5. Plan your budget
All of the previous steps were the preliminary to making your budget. Now you’re ready for the final step—making a plan. It’s not enough just to have in mind how much you’re allowed to spend each month. You need your budget to be down on paper—or on screen. You can use an online (or offline) spreadsheet or budgeting app to get budget templates that make this step faster and easier.
Thanks to the work you’ve done up till now, writing your budget should be plain sailing. You’ll just record how much is spent on your Needs each month, decide how much to allocate to your Wants, and choose how much to save. You’ll need to allow space to note down how much you actually spent in each category, as well as how much you intend to spend.
Don’t forget to include seasonal expenses, such as holiday gifts in the winter, and increased electricity bills for air conditioning in the summer, or heating in the winter.
If your budget adds up to more than your available monthly income, then you’ll need to review it. You might need to cut down some of your Wants or find ways to spend less on your Needs, or you might have to reduce the amount that you save each month.
Your budget can have as many categories as you’d like, but what's important is that you choose how much to allocate to each of your expenses.
6. Look for ways to save
One advantage of having made a budget is that it's a lot easier to spot places where you can save money. For example, you might realize that you buy coffee 5 days a week and that you could save over $600 by taking your own coffee to work. Or you might spot that your cable bills are really high, and take the initiative to negotiate them down or to change providers. It could be that you notice that your food bills are really high, and decide to stop ordering takeout twice a week.
Whatever you can do to save a little more money will be a big help to your financial situation, and speed up your path to your savings goals.
Making a budget isn’t something that you can ‘set and forget.’ Life doesn’t stand still, and neither do your finances. It’s best to review your budget again every year. You could have gotten a raise, inherited a windfall, or had to pay for expensive repairs. There are many ways that your financial situation could change, and when that happens, your budget needs to change too.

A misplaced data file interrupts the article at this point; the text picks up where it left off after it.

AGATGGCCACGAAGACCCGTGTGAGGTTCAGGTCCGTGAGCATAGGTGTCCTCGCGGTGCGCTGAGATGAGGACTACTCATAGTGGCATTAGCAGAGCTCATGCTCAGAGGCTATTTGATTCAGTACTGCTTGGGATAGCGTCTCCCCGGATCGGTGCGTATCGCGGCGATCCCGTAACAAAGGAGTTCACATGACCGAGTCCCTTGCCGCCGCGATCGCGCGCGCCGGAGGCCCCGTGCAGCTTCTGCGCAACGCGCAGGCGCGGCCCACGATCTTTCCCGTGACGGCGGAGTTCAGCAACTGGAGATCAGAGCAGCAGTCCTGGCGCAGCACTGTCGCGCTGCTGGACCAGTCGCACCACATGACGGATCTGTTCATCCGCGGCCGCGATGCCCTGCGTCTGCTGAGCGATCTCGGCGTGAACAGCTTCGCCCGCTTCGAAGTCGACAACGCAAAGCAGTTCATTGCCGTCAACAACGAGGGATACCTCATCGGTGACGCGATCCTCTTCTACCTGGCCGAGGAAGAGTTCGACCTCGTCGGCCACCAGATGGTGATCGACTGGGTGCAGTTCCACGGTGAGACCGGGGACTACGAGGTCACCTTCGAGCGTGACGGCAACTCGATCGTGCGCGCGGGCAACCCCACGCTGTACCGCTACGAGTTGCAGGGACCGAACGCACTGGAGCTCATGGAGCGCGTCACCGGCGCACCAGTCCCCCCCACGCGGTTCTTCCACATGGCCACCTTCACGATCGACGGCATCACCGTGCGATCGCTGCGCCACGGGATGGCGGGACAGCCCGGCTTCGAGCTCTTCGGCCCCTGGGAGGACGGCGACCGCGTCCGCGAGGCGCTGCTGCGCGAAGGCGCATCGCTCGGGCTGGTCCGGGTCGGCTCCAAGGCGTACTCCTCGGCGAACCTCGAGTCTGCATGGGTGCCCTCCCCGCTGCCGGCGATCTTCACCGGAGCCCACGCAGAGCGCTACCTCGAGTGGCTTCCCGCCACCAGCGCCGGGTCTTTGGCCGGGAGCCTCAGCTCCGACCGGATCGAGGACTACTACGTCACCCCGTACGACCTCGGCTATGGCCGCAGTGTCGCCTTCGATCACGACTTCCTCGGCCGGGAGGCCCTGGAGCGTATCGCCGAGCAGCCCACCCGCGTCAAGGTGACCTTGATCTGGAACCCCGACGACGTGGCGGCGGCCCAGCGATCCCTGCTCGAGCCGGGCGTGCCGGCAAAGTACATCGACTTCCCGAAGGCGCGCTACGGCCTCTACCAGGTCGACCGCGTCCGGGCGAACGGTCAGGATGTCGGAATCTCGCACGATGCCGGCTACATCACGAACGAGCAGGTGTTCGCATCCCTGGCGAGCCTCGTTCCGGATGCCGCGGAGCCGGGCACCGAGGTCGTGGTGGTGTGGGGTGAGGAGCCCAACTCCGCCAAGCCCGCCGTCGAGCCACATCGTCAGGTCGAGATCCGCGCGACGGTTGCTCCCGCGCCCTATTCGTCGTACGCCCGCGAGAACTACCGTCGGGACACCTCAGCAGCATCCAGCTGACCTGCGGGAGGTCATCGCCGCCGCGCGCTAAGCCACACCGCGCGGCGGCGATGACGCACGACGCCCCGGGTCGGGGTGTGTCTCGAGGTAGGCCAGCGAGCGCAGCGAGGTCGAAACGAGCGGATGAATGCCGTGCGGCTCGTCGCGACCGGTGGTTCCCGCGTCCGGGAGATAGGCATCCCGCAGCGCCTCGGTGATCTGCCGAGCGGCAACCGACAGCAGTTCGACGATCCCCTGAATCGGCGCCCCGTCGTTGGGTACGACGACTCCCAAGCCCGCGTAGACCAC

What’s the Difference Between Long-term and Short-term Savings?
The simple difference between short-term and long-term savings is the amount of time that they span. As a rule of thumb, short-term savings are for the next 1 to 3 years. They could include creating an emergency fund of 6-9 months living expenses; saving to go on vacation, or gathering the down payment to replace your car.
Long-term savings are for things that are more than 4 years away. Retirement savings are considered long-term savings. Saving for your child's college expenses, or to buy a home, are also long-term savings.
In general, short-term savings accounts are cash savings accounts, which can be accessed instantly or at short notice. It's not a good idea to tie up short-term savings in investment accounts or multi-year bonds. Short term savings accounts tend not to have very high interest rates, but you can usually link them to your checking account to deposit money automatically each month. What matters isn't the interest rate, but that you're ring-fencing money for your short-term savings goals.
In contrast, stocks and shares investment accounts are ideal for long-term savings accounts, because they usually outperform interest rates in the long term, and the risk is lower when it's spread across a longer period of time. 3- or 5-year bonds can also be effective long-term savings accounts.
Use Your Budget Wisely
Now that you’ve mastered the art of budgeting, you’re halfway to your savings goals. The real challenge isn’t making the budget, but sticking to it across the long term. Once you have a budget, you can get started on meeting your savings goals.